21/10/2013 13:53 BST | Updated 20/12/2013 05:12 GMT

The Lakes International Comic Art Festival

Kendal, 18th- 20th October

When I mentioned I was off to Kendal for The Lakes International Comic Art Festival, people asked if it was a comic con kind of thing. I answered that although I do go to those sorts of events, this is more of a literary festival. However, I feel uneasy about needing to legitimise LICAF in these terms, as this is a distinct area of practice that doesn't need to be legitimised. This is not a literary event, but is closer to the legendary Angoulême Festival, held annually in France since 1974. Organised with the support of founder patrons Mary Talbot, Bryan Talbot and Sean Phillips, the whole of Kendal's high street has been included in a joyful celebration of sequential visual narratives, that shine through the gloom and rain of a wet October weekend.

Scattered throughout the town are events for families, comics made in local schools, exhibitions of original works by comic artists, and numerous venues hosting panels, screenings, live drawing sessions and other delights. These events are individually ticketed, keeping entry as accessible as possible as possible. The Brewery Arts Centre, the focus of many of the events, was a revelation. It is a special place, and long may it continue to offer so much to the area. The biggest problem with the festival is how much you miss, due to a crammed series of concurrent events. A long and busy day still left not enough time to browse properly in the Comics Clock Tower, where creators and publishers were on hand to display their wares. Probably just as well I didn't spend too long there, as spending more time in such a situation generally translates as spending more money. My schedule included the wonderful vision of what printed comics and illustrated works can be, offered by publishers Nobrow, and a joyously entertaining talk by Steve Bell.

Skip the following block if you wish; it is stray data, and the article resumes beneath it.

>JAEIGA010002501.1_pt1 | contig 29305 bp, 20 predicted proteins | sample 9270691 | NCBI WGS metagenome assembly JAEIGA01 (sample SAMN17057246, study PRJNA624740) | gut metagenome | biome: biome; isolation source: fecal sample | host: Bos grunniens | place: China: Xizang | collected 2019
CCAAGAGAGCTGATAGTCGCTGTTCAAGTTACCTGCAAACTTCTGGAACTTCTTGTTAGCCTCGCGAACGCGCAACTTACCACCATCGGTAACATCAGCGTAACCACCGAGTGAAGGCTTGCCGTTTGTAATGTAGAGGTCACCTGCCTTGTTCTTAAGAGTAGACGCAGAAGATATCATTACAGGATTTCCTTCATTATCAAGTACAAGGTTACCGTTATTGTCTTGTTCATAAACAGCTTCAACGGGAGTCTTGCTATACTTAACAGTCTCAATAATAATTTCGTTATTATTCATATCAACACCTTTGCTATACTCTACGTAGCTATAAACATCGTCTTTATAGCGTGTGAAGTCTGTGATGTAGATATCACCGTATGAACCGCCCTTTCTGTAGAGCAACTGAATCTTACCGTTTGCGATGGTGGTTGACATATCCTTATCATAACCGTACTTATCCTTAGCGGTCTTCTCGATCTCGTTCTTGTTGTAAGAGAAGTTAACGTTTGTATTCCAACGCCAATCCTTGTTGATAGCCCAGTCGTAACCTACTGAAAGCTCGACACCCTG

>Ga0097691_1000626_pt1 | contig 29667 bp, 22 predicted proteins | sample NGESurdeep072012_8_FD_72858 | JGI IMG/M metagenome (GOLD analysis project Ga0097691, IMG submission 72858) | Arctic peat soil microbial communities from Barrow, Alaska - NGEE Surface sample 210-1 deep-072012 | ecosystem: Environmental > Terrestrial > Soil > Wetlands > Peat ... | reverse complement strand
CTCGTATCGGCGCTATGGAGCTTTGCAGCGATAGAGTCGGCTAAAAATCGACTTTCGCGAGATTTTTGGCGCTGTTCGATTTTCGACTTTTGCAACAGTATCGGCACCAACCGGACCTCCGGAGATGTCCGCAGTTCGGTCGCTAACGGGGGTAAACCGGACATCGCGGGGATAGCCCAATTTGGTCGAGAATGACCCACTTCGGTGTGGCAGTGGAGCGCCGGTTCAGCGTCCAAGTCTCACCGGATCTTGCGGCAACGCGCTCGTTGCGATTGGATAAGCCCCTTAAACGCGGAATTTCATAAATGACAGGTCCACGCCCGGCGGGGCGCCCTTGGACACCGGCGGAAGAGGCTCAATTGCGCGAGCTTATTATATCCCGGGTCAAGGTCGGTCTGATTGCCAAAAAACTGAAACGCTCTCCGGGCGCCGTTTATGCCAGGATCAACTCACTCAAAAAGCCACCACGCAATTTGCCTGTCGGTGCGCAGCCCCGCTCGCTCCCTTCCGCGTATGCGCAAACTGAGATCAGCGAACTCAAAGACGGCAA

However, as the events went on I started to worry about the overall impression given by panels, guests and presentations regarding gender balance and cultural diversity. There was some balance across my schedule, including a good showing of female creators on both a panel on graphic memoirs, and in a fun session in which creators were offered six minutes to talk about their work. Yet, at times, the dominance of white men felt uncomfortable. This became excruciating during Saturday night's 2000AD event, which kicked off with a moment of reflecting why the comic continues to be so male dominated. We were offered an explanation, that only a small percentage of women offered unsolicited submissions for editorial scrutiny. This doesn't explain why editors have failed, almost entirely, to seek out female talent more actively. It was embarrassing to listen to this lame excuse, while the panel degenerated into a collection of slightly inebriated blokes carrying on as if auditioning for a Top Gear tribute act.

Earlier on in the day while it was genuinely exciting to have underground legends Hunt Emerson and Gilbert Shelton together onstage, I couldn't help but think would it really have been that hard to seek out women who have played significant roles in underground comics? Shelton then made an unfortunate comment about Wally Wood's inking technique of using a thick black line down the middle of a protagonists face. He said it always worked, even though we don't have black faces. Looking around at the audience, I couldn't help but think he was, sadly, offering an unintentional description of a relatively monocultural gathering. Much more needs to be done by the festival organisers and participants to take on board questions of inclusion and balanced representation. So a fantastic event, but one that leaves a number of questions hanging. Could it have been more international? Yes. Is there room to work more actively to consider diversity and balance? Certainly. Am I looking forward to seeing these changes take place next year? Can't wait.